Bill was scheduled to cover the service that evening, but for personal reasons was unable to do so. ‘Could you cover me?’ he asked.

By 6 p.m. there was a long list of patients all requiring home visits. It seemed that everyone in the inner west had a fever or a sore throat. But by midnight all of the calls had been attended. I made my way home and crashed in front of the TV with a cup of coffee, before turning in.

It was just after midnight when ‘Mrs Mac’ called.

‘Can you come quickly, doctor? I have pains in my chest.’

She sounded unwell – very unwell. I took her address, told her not to panic, to lie down, and that I would be there as soon as possible. Saying goodbye to Lynne, I grabbed my bag and was off. It was a twenty-minute drive to Hurlstone Park.

The door was ajar, and I let myself in to find a woman in her mid-forties sprawled across her bed in a dimly lit room. Though previously well, tonight she had experienced the sudden onset of severe chest pain which radiated into her left arm. She was nauseated and began to vomit. I examined her as best I could in the dim light. She was pale and sweaty, but her heart rate was regular – sinus rhythm I suspected – and her blood pressure was maintained.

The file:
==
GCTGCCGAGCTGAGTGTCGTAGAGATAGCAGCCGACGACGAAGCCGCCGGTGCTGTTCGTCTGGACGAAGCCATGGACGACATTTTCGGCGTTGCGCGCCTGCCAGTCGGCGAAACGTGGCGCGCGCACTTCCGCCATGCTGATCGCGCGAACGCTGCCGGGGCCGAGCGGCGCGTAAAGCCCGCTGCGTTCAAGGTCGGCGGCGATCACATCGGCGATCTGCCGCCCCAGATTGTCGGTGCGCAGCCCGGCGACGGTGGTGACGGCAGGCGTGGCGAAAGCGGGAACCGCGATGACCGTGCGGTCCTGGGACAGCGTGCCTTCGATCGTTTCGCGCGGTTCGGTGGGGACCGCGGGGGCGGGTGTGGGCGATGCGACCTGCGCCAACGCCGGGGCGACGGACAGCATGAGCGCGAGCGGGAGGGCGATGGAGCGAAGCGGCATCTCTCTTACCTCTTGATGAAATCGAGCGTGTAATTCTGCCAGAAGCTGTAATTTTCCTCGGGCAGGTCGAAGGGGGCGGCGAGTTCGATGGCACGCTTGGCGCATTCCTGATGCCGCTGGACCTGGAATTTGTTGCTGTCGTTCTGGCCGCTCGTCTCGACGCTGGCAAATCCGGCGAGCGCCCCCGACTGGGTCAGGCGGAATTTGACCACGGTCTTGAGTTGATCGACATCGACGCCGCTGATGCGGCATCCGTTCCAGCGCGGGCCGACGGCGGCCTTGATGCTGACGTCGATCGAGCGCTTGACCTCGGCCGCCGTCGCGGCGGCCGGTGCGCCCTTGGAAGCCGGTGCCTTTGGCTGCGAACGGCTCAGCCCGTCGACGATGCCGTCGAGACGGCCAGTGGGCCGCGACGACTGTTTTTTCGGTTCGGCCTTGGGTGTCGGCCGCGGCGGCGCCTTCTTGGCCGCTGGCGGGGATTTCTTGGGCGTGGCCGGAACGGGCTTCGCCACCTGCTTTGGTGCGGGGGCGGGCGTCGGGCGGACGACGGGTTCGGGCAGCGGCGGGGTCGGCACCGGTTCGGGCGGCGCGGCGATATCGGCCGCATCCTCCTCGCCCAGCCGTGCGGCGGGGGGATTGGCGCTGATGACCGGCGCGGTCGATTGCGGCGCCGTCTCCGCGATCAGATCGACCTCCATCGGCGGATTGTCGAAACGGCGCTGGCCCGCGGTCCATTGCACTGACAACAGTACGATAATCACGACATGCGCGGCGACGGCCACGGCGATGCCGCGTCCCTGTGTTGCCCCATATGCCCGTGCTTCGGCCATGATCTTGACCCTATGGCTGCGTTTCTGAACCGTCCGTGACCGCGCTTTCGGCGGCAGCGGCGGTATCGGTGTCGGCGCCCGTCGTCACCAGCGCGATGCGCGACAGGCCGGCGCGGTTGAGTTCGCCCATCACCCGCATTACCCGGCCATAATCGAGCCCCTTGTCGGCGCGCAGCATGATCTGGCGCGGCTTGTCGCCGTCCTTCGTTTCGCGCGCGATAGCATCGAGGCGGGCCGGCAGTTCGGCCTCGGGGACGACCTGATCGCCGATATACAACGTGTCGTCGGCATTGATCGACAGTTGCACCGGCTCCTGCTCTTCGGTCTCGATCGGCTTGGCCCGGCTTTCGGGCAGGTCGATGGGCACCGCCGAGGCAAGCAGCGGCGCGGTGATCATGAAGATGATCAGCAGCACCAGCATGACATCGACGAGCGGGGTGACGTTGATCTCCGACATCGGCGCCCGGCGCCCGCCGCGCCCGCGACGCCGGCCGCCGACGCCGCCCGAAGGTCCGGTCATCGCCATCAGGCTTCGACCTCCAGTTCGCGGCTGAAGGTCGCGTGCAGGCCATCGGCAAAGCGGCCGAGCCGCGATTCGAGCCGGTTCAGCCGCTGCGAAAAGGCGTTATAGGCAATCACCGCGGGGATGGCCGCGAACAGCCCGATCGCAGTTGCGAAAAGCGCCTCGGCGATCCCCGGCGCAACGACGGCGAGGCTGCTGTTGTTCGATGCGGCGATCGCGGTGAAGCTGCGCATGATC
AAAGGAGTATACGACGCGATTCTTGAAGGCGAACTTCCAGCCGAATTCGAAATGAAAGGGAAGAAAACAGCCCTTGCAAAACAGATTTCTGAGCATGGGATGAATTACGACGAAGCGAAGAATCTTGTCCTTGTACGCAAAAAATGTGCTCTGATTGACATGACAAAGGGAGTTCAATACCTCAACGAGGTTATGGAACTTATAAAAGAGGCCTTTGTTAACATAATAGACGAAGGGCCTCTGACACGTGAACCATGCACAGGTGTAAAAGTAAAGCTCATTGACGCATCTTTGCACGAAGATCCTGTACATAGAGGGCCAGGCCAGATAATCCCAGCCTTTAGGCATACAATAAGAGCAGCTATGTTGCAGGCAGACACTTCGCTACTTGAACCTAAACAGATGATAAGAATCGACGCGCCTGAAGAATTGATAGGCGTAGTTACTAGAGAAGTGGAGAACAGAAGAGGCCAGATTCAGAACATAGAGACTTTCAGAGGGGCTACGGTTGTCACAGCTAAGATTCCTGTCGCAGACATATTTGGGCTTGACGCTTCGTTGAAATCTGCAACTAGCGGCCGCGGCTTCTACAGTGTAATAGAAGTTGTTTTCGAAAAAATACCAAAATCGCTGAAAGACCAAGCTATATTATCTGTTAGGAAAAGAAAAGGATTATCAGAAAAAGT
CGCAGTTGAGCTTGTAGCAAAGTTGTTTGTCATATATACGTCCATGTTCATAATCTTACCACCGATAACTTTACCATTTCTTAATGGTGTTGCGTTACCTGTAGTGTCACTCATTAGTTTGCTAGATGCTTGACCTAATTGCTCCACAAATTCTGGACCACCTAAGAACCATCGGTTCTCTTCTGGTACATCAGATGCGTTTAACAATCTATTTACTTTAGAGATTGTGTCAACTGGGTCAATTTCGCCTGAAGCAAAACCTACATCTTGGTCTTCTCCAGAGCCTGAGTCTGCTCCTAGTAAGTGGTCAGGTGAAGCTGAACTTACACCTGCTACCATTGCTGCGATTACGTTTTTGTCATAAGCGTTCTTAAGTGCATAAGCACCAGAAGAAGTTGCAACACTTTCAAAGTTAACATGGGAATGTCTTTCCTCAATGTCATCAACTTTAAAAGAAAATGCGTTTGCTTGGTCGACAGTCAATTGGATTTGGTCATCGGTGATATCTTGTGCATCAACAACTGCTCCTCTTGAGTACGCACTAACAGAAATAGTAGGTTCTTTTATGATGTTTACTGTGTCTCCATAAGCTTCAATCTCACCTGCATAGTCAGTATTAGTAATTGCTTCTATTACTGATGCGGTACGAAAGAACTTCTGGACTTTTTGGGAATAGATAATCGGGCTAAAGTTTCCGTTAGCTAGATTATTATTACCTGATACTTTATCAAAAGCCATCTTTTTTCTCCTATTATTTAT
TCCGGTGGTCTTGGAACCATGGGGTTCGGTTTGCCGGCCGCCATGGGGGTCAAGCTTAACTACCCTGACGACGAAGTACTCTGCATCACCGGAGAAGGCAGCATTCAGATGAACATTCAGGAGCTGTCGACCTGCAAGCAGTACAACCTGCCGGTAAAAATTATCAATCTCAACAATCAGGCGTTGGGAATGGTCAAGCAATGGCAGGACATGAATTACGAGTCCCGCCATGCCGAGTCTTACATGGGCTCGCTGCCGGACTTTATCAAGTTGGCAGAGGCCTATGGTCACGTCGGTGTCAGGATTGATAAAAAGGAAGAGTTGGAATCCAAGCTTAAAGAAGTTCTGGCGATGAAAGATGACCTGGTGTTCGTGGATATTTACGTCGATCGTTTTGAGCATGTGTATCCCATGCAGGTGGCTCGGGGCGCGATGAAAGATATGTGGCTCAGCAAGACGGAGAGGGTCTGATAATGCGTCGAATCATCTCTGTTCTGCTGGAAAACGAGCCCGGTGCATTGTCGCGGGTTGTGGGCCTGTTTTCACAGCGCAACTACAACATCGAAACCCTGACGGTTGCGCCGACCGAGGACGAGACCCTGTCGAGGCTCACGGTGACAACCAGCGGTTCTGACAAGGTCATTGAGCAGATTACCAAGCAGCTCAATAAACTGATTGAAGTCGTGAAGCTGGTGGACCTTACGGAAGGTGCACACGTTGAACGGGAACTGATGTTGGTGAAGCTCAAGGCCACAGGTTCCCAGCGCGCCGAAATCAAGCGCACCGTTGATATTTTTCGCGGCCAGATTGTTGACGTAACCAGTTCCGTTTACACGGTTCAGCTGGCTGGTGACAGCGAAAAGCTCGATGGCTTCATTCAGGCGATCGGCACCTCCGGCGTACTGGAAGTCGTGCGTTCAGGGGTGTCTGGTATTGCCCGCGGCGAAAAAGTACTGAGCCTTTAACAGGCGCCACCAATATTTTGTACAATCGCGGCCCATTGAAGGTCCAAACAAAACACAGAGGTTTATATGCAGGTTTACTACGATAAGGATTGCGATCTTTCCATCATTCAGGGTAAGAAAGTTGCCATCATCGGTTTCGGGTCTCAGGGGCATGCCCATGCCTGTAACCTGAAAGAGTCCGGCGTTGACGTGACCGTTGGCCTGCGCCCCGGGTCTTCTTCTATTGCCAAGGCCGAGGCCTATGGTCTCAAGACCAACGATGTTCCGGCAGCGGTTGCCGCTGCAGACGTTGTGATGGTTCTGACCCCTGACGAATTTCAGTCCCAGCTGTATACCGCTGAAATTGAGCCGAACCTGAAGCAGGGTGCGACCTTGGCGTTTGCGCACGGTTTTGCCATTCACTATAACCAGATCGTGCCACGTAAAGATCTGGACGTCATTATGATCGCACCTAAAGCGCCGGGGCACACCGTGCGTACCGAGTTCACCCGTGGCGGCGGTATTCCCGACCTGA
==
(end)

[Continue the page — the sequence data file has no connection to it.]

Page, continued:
I called the admitting officer at Royal Prince Alfred Hospital and asked him to accept this lady with a provisional diagnosis of acute myocardial infarction (heart attack) and then called the ambulance service, imploring them to ‘Please hurry!’ It was 1 a.m. I sat in the kitchen to write a note to the admitting officer.

Mrs Mac lived alone. As I wrote, there came a knock at the door. It was her son with his wife and young family. I asked them to sit quietly with her until the ambulance arrived. But within minutes the son appeared at the kitchen door, ashen-faced. ‘Doctor, come quickly, Mum’s gone all funny!’

And so there I was resuscitating a patient that I had never met before in my life, and who had called me at home just thirty minutes earlier. Despite CPR, her pupils became fixed and dilated. I searched for a vein to administer adrenaline. But there was no vein to be found. Finally in desperation I drew up an ampoule of adrenaline and injected it straight into her heart with a large spinal needle. Again, no response. By this stage I had been attempting to resuscitate the lady for about twenty minutes and was just about exhausted.